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Labor Flows and the Construction Industry: The Case of Housing Development in Bandung, Indonesia

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Item Summary

Title:Labor Flows and the Construction Industry: The Case of Housing Development in Bandung, Indonesia
Authors:Firman, Tommy
Contributors:Chapman, Murray (advisor)
Geography and Environment (department)
Keywords:Indonesia
Bandung
construction workers
migrant labor
housing development
show 4 moreconstruction industry
labor supply
labor economics
labor relations
show less
Date Issued:Aug 1988
Publisher:[Honolulu] : [University of Hawaii at Manoa], [August 1988]
Abstract:This study examines the interactions between population mobility and the macro socioeconomic processes of a third world society. It focuses on the movement of wage workers from the standpoint of a housing construction project at Antapani in Bandung, Indonesia. In particular, it aims to address two sets of research questions. First, to what degree are housing construction workers, drawn from the village to engage in jobs at urban development sites, following an adaptive strategy in reaction to the uncertainty of rural incomes? Second, to what extent does a segmentary labor market reflect itself in the labor relations of the housing construction industry? These concerns are explicitly connected in two broad propositions. First, most construction workers are villagers who circulate between rural communities and urban housing sites; and second, the labor market in the construction industry is highly segmented. This study is geographical in orientation for it examines the spatial links between migrant workers at urban project sites and their rural households of origin.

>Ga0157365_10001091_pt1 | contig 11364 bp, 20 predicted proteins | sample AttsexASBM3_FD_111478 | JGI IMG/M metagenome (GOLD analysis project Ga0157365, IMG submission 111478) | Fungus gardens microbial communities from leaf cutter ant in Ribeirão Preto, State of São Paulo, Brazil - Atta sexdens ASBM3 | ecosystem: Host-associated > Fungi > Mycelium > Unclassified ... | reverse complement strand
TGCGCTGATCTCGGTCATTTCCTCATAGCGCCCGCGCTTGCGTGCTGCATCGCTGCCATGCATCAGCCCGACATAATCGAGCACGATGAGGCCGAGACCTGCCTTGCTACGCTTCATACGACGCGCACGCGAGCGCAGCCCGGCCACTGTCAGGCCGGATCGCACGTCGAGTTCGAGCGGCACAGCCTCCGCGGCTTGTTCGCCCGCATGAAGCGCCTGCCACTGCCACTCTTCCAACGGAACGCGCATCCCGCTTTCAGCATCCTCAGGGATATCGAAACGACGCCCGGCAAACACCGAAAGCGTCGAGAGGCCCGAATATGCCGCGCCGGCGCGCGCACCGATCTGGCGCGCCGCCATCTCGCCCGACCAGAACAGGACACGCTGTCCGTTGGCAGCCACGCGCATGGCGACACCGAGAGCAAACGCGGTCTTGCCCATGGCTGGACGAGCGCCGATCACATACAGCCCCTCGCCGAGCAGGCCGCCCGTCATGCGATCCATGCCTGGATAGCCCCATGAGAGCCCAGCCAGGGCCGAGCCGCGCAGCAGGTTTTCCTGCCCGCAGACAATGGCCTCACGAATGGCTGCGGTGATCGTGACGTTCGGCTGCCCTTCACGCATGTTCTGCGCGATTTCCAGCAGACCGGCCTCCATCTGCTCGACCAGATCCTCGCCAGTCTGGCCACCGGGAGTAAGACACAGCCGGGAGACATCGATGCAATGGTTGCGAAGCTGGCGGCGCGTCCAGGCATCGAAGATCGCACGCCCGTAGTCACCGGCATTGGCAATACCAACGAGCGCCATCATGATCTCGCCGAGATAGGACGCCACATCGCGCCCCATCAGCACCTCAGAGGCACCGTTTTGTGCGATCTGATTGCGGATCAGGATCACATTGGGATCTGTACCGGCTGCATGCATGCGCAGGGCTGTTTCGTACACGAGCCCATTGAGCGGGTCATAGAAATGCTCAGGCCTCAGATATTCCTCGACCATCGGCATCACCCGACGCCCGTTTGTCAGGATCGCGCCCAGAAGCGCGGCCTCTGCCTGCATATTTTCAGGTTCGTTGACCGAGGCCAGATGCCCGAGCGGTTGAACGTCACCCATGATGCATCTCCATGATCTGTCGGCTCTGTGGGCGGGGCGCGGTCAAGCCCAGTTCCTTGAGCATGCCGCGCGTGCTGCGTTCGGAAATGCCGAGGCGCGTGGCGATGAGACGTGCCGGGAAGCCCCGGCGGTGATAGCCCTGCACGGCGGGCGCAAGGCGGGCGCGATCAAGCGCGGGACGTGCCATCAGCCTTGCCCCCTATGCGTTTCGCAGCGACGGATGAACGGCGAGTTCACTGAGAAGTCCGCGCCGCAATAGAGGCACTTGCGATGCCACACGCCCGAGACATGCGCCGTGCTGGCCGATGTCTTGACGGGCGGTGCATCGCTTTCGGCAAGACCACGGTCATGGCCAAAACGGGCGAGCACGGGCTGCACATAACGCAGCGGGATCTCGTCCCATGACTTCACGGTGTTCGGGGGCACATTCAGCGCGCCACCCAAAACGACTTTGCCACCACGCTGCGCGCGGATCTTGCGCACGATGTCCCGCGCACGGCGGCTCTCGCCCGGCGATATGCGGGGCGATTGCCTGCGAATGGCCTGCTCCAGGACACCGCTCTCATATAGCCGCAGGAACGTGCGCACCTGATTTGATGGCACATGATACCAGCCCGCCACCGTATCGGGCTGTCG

These concerns are approached in terms of three dimensions: population mobility, considered in a multilevel and integrated manner; labor market segmentation; and the adaptive strategy of rural household. The research questions are pursued through detailed examination of a particular rural-urban case: a housing project at Antapani in west Java, and the rural community of Slendro in central Java, from which many construction workers are drawn.
Guided by its propositions, this primary study concludes that the practice of labor segmentation in housing construction projects reflects how large firms maximize their control over the process of labor recruitment and management. The workforce consists of several types of workers, each of which experiences different employment conditions and exhibits variable commitment to the industry. Only a small fraction of workers is hired directly by the project contractor and the great majority are recruited by subcontractors of labor.
The labor market in the construction industry is not competitive, in that subcontractors (mandors) prefer to recruit workers from their work gangs, members of whom are drawn mainly from their own village. With this system of employment, improved construction skills can only be acquired by transferring from one work gang to a different one on the same project or, more frequently, from one site to another. Job and migration histories reveal that the more skilled workers are, the greater their commitment to a particular project, whereas unskilled workers change construction jobs quite frequently. This contrast summarizes the ways in which methods and patterns of recruiting a workforce are reflected in flows of construction labor.